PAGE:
• Aching behind the eye

  • Problems with vision focusing

  • Bell’s palsy (sudden paralysis of one side of the face)


Can you recover from diabetic neuropathy?

There is currently no cure for diabetic neuropathy, though treatments are available that may help relieve some of the symptoms such as pain (your GP or a member of your diabetes care team can advise you about the type of pain relief medicine that would suit you, as common painkillers such as ibuprofen and paracetamol aren’t usually effective for nerve pain), digestive problems and other symptoms such as erectile dysfunction and muscle weakness. 

How is diabetic neuropathy treated?

In addition to GP-recommended pain relief medication, you may also be advised to have vitamin B12 injections or take tablets if you’ve been diagnosed with B12 deficiency, or antibiotics if you have a foot ulcer that has become infected.
Less commonly, other medicines may be prescribed for certain symptoms of diabetic neuropathy including steroids (anti-inflammatory medicines), immunosuppressants (drugs that reduce the activity of the immune system) and immunoglobin injections (immunoglobin is a mixture of antibodies made by the immune system).
Living with diabetic neuropathy can also be difficult to live with, and many people affected by it have a higher-than-average risk of experiencing depression. If you have any of the symptoms of depression – including feeling low in spirits all the time, not having any pleasure in life, feeling hopeless or not having any energy – your GP can advise you about the various treatments that are available to you.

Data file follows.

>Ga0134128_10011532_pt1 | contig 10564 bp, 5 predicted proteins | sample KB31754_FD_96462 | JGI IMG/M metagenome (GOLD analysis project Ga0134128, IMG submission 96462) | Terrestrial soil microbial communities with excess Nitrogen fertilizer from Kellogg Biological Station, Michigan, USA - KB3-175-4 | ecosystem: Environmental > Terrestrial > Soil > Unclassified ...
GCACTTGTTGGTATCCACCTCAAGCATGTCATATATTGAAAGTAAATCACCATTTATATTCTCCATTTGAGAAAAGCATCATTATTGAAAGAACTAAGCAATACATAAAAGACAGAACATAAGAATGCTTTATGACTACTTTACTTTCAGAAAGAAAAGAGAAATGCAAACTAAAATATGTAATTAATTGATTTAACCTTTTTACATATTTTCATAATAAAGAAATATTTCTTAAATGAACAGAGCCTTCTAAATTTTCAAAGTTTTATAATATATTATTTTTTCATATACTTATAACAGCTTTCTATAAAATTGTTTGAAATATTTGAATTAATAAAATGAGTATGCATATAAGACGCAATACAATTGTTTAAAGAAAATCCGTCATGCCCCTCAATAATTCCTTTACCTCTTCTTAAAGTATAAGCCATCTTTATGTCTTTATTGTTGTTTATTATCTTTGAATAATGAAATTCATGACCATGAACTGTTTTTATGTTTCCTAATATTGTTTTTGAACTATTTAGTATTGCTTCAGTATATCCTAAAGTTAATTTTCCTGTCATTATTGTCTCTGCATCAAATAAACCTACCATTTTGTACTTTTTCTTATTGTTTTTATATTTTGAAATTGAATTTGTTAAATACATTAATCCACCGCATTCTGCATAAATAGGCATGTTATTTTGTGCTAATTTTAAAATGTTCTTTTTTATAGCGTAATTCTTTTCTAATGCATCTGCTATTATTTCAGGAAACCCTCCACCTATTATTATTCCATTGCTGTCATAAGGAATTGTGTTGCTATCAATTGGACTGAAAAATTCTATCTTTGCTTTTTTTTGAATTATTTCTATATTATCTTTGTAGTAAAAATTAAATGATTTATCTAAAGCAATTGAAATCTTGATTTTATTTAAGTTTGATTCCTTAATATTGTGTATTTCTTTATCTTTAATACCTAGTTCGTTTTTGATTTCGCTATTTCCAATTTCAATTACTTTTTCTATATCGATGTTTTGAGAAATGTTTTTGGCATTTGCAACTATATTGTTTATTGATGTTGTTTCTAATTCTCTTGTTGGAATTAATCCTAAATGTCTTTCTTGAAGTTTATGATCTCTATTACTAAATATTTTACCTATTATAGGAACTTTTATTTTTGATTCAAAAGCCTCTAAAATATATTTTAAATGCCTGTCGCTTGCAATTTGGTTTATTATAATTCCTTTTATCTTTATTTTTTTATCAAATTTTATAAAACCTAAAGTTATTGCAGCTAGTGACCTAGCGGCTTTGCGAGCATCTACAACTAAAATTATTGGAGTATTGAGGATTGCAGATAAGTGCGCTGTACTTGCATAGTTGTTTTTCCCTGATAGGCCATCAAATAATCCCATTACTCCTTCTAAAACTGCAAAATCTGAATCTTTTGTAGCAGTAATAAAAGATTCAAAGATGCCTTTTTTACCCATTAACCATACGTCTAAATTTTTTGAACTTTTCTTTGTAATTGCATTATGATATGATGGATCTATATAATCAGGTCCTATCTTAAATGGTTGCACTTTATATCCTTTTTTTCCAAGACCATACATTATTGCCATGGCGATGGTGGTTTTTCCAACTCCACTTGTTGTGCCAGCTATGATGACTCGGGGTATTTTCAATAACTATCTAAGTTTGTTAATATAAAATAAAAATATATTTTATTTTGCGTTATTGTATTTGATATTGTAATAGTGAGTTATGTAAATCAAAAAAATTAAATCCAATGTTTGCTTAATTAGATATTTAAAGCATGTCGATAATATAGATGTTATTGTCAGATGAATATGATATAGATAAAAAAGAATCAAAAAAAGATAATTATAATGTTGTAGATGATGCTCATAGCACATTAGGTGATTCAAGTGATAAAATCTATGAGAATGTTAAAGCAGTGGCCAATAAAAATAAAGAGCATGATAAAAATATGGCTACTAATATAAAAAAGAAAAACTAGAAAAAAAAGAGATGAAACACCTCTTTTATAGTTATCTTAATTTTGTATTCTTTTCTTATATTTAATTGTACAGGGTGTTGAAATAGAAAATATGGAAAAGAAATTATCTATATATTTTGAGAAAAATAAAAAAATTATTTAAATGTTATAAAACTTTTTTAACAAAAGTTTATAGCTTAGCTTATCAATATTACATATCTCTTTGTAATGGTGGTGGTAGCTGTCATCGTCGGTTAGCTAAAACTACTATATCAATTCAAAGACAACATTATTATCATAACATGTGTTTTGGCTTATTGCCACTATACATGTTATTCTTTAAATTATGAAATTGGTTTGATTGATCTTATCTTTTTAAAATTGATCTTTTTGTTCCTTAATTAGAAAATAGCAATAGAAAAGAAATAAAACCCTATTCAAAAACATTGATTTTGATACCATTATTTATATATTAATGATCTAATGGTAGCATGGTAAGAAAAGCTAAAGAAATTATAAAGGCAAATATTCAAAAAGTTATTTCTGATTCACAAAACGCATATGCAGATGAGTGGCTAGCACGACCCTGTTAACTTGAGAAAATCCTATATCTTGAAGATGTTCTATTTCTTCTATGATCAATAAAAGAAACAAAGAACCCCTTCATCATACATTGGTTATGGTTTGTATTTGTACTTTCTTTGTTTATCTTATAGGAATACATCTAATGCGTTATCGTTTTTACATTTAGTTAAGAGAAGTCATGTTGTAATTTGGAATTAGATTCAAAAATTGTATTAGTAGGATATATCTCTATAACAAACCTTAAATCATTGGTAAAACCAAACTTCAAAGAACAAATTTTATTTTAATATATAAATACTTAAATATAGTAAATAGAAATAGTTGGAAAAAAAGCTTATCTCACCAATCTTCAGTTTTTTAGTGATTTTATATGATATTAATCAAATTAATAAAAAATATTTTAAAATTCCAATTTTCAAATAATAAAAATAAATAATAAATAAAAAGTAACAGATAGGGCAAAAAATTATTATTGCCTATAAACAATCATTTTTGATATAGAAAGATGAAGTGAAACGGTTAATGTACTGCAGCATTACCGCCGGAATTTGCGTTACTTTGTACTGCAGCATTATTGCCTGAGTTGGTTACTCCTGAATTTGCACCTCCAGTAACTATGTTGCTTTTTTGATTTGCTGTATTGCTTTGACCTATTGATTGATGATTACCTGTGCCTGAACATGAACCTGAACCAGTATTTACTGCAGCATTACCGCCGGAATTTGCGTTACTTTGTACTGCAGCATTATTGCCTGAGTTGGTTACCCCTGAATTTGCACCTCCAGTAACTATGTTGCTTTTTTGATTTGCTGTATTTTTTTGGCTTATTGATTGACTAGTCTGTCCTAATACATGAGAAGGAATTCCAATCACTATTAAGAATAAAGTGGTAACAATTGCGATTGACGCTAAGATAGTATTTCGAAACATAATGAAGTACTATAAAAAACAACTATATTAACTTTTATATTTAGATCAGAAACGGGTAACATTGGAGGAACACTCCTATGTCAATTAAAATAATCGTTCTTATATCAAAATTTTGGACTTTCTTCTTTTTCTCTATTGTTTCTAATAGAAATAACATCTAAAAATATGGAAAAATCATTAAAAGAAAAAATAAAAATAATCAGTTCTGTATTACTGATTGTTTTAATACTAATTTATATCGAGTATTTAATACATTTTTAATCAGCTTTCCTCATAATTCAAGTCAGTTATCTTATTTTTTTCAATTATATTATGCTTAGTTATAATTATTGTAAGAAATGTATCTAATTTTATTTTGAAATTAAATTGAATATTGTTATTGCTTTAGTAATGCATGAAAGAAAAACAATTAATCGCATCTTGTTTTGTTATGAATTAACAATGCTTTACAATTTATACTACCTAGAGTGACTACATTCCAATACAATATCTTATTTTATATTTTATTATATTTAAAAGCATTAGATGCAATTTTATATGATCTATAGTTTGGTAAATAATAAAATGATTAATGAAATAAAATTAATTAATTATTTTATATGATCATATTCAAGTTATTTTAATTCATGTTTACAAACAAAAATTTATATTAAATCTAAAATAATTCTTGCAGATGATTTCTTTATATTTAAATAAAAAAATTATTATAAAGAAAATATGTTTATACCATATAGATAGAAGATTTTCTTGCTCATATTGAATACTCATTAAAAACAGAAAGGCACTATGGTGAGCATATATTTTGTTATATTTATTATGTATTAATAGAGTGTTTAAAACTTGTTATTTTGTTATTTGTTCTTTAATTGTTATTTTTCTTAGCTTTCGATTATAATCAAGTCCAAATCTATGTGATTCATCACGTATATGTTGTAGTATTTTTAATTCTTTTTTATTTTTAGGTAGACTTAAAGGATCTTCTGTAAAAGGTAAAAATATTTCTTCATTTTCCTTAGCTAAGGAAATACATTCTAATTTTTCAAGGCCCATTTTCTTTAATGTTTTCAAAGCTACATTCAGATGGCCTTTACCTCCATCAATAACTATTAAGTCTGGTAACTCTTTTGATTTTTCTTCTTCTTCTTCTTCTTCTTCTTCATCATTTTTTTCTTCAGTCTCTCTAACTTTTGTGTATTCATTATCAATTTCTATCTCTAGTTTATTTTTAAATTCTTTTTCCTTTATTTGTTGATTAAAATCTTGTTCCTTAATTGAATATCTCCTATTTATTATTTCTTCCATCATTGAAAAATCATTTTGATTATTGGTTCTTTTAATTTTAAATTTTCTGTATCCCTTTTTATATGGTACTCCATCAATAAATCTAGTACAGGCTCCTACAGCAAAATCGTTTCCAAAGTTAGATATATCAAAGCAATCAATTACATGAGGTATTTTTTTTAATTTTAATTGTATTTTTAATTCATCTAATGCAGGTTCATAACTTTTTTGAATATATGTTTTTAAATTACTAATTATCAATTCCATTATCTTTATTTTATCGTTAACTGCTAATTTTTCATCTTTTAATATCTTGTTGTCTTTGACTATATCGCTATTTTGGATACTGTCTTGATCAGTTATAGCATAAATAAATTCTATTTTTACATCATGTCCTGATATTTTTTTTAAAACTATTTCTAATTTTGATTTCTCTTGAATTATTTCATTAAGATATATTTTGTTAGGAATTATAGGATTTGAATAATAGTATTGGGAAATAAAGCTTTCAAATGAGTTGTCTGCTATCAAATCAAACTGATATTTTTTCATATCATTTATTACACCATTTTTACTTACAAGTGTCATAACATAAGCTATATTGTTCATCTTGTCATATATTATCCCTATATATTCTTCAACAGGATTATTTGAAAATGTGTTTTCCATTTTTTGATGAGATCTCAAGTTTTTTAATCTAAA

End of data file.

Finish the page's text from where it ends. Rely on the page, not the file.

Meanwhile, there are also a few things you could do to help prevent the symptoms of diabetic neuropathy as well as stop any symptoms you’re already experiencing getting any worse. These include:

  • Keeping your blood sugar levels under control (this includes taking your diabetes medication as prescribed and having as healthy a lifestyle as possible – read our guide to diabetes causes and treatments for more details)

  • Losing weight or maintaining a healthy weight 

  • Maintaining a healthy blood pressure 

  • Giving up smoking

  • Looking after your feet 

  • Cutting down on alcohol if you need to 

  • Getting plenty of good-quality sleep  

  • Staying as physically active as you can (aim for 150 minutes of moderate exercise every week – build-up to this goal slowly if you haven’t been very active lately)

  • Eating a healthy, nutritious diet 


Nutritional supplements for diabetic neuropathy

While nutritional supplements should never be used as an alternative to conventional diabetes medicines or medical care, certain supplements may be helpful if you take them alongside the treatments your GP has prescribed for you. Some, for instance, are thought to help with blood sugar control, which may help prevent diabetic neuropathy or stop any existing symptoms from getting worse.

  • If you have diabetes check with your GP before taking these or any other supplements, as having blood sugar levels that are too low can put you at risk of a serious complication called hypoglycaemia (hypo).

Find out more about hypos in our guide to diabetes

If you want to consider taking a supplement, a multivitamin and mineral product is a great place to start, as it can make sure you have all the nutrients your body needs for overall health. This can be particularly useful if your diet isn’t always as healthy as it should be. Discover further details about multivitamin supplements including which one may be the most suitable for you by reading our guide to multivitamins and daily requirements